14Economic ImpactOne of the fastest growing sectors of the world economy, with forecasts placed at a 10 percent annum growth (UNCTAD, 2004)Constitute an important and growing element of contemporary economic systems:In LAC, the average contribution of this sector to GDP is around 3.5 to 4 percent (not including the cultural tourism sector)In Europe, an average of 5 to 6 percentIn the US, 7 to 8 percentContribute to creating and maintaining local cultural values
15Contribution to GDP 1993-2005 (%) 199419951996199719981999200020012002200320042005Argentina6.6…2.322.42.472.632.853Brazil …1.641.571.51.461.36Chile220.127.116.11.18.104.22.168Colombia2.11.831.811.77Ecuador0.81.79Mexico5.45.7Peru0.40.50.6Paraguay1Uruguay2.823.13.33.052.922.973.153.363.43Venezuela… 1.41.6Source: Authors’ elaboration on country level data from Ministry of Culture of Argentina, Convenio Andres Bello, and The Competitive Intelligence Unit.Included sectors: Editorial, Audiovisual, Phonographic, Visual and Performing Arts, Multimedia, Sports.
16Contribution to Employment CountryContribution to Employment (%)YearArgentina3.2%2004Brazil5%1998Colombia27,724 employeeVarious dataChile2.7%AverageMexico3.65%Paraguay3.3%1992Uruguay4.9%1997United States5.9%2001Source: Authors’ elaboration on OAS (2004) and Piedras (2004).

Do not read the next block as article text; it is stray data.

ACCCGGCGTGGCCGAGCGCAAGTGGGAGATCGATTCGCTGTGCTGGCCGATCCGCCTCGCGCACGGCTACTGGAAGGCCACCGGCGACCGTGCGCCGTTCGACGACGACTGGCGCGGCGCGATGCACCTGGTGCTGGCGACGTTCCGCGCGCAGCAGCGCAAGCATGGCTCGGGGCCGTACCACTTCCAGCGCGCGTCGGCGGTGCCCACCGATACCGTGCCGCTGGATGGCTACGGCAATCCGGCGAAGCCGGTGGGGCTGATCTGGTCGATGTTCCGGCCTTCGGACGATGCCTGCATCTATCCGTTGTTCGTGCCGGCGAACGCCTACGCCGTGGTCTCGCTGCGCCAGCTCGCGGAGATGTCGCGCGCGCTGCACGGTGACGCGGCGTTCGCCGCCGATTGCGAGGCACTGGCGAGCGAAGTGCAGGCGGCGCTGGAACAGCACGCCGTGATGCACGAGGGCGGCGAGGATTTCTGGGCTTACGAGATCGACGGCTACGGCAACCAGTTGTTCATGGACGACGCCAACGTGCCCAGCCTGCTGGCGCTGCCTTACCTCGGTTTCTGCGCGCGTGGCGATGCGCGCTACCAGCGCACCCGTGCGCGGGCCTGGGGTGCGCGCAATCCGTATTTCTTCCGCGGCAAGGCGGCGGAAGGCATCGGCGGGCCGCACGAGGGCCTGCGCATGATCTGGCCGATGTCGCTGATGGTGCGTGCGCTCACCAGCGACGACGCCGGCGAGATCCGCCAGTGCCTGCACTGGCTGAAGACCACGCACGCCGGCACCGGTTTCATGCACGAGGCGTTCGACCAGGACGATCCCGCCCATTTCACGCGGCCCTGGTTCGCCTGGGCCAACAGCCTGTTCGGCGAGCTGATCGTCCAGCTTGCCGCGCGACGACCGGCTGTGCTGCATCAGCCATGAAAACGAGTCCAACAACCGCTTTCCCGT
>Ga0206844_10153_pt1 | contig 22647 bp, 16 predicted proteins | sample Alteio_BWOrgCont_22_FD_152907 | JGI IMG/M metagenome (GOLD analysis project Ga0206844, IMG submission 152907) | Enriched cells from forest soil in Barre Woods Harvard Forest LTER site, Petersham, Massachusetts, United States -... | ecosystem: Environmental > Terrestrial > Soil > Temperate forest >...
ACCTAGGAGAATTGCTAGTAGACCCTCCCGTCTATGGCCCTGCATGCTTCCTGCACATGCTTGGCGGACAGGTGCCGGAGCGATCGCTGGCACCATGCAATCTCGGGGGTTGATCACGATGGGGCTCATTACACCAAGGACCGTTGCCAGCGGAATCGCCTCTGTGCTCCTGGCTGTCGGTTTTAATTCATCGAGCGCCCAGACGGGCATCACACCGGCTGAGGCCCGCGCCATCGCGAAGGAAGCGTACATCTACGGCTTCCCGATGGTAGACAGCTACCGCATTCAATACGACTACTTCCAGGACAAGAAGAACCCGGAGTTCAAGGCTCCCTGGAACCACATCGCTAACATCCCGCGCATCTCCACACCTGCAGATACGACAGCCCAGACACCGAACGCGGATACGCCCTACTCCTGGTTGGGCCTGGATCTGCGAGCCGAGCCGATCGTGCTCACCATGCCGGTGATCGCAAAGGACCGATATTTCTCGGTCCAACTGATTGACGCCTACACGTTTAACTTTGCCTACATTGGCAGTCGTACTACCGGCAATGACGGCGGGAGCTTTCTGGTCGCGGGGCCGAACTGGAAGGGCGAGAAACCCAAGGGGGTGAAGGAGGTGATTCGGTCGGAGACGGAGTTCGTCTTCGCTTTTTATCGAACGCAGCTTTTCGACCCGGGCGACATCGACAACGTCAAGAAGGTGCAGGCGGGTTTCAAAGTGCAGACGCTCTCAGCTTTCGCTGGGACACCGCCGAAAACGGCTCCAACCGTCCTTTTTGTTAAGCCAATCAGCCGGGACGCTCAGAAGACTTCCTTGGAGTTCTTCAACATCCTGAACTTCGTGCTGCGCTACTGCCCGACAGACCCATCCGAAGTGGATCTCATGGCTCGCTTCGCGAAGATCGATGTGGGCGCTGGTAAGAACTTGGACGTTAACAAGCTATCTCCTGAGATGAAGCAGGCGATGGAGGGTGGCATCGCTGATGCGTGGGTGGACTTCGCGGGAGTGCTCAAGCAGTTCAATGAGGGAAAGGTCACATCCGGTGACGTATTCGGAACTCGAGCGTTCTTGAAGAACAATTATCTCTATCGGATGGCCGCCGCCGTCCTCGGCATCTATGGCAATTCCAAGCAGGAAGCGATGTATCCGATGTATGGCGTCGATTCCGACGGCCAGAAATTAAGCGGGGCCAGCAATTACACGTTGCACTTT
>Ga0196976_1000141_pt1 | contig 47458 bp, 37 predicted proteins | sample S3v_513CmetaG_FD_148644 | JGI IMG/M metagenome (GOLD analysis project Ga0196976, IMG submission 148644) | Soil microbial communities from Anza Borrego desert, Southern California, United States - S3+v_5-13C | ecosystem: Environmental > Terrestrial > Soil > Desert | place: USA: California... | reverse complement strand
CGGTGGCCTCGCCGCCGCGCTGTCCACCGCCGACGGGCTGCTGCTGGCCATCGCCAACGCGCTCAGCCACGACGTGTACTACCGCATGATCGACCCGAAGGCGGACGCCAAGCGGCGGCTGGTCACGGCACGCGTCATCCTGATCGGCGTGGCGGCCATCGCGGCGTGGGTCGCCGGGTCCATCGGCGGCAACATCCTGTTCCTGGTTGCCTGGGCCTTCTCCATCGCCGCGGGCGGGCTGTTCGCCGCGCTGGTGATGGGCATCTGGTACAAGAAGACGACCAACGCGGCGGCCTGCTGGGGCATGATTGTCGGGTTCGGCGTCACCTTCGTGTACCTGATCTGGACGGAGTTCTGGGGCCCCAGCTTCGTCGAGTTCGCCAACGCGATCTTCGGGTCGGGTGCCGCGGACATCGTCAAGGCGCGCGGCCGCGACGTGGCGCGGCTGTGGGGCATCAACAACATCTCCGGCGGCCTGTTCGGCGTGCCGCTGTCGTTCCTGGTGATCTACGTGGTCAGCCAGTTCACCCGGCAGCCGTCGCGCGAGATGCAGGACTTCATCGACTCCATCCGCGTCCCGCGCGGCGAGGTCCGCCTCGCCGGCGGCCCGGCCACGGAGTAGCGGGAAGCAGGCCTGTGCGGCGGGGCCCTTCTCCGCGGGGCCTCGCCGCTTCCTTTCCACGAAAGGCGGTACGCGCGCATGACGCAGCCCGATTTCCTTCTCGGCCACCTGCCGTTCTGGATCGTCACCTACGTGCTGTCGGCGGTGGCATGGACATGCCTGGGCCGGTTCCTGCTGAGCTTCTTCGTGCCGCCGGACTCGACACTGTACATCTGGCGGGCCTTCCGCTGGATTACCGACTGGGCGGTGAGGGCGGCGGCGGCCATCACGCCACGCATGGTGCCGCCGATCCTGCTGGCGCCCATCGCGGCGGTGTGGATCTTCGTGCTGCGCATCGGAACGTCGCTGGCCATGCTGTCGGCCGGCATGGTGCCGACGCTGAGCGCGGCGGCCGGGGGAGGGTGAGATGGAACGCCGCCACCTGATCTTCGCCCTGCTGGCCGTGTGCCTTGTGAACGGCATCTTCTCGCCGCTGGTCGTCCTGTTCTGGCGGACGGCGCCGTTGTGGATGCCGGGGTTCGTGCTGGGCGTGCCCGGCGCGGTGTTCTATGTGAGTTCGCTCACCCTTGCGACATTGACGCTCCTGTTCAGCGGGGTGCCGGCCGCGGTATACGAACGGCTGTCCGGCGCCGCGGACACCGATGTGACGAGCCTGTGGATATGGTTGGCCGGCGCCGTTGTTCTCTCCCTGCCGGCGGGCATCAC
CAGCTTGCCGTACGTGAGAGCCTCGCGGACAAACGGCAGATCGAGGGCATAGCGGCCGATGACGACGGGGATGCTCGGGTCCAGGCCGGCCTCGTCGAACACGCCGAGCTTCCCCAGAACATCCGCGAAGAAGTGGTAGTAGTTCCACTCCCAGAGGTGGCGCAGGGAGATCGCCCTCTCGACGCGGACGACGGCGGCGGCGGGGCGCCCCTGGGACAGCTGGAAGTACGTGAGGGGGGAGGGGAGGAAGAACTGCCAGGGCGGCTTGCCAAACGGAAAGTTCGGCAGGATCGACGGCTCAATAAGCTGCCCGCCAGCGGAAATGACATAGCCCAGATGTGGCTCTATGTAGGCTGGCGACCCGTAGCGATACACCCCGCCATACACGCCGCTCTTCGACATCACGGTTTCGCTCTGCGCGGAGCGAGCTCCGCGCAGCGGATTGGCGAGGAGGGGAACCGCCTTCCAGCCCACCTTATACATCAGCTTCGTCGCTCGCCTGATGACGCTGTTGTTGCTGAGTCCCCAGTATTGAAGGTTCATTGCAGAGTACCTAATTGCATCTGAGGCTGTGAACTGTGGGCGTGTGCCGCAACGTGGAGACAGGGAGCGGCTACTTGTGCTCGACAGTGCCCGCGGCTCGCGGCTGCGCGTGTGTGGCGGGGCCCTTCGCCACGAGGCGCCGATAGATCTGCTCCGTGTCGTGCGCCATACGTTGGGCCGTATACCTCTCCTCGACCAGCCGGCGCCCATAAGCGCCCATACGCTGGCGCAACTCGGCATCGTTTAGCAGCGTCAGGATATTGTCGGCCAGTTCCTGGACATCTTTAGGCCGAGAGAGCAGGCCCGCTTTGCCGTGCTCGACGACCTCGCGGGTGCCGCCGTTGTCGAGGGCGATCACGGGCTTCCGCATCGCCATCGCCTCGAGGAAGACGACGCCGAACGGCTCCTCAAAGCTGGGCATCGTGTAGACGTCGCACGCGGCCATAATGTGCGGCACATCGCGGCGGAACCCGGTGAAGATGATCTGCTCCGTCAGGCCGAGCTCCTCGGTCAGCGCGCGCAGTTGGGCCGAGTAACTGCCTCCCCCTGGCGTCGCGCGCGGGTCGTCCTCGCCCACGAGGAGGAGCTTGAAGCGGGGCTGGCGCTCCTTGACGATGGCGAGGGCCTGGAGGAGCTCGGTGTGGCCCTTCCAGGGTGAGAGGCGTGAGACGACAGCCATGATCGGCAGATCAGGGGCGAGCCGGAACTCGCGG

17Some Common Features across CI Often employ high-skill, high-wage, creative workers, and can create local sustainable jobsEnvironmentally friendlyDensely interconnectedBased on local, tacit know-how (e.g., a style or a sound)Contribute to the quality of life in the places where they congregateMostly medium and small enterprises (SMEs)Some sectors tend to agglomerate in urban areasOther sectors (crafts, gastronomy, and cultural tourism) are also present in rural areas
18Main issues in LAC (1)Need to define the role of the state and public policiesLack of reliable and internationally comparable dataLack of legal and regulatory frameworksProblems related to intellectual property rights and piracyLack of incentives for private investments and alternative sources of financingDifficult access to credit (lacking collateral and guarantees)
19Main issues in LAC (2) Lack of coordination among : public institutionspublic and private actorsprivate actorsProblems related to distributionNeed better regional market integrationTreatment in international trade agreements and risk of being absorbed by globalization and loosing local cultural contents and identityLow managerial skills in the private sector (entrepreneurs are usually artists)
20Possible interventions at the local, national, and regional level Improving trade and regional integration policiesRationalizing fiscal policies and credit accessStrengthening institutional and financial capacityImproving the regulatory frameworkSupporting projects related to CI, andFostering technology innovation and infrastructure
21Organization of American States Inter-American Development Bank (IADB) The Institutional Capacity and Finance Department Francesco LANZAFAMEThank youCulture as an Engine of Economic Growth and Social Inclusion in the AmericasOrganization of American StatesWashington D.C.October 1, 2007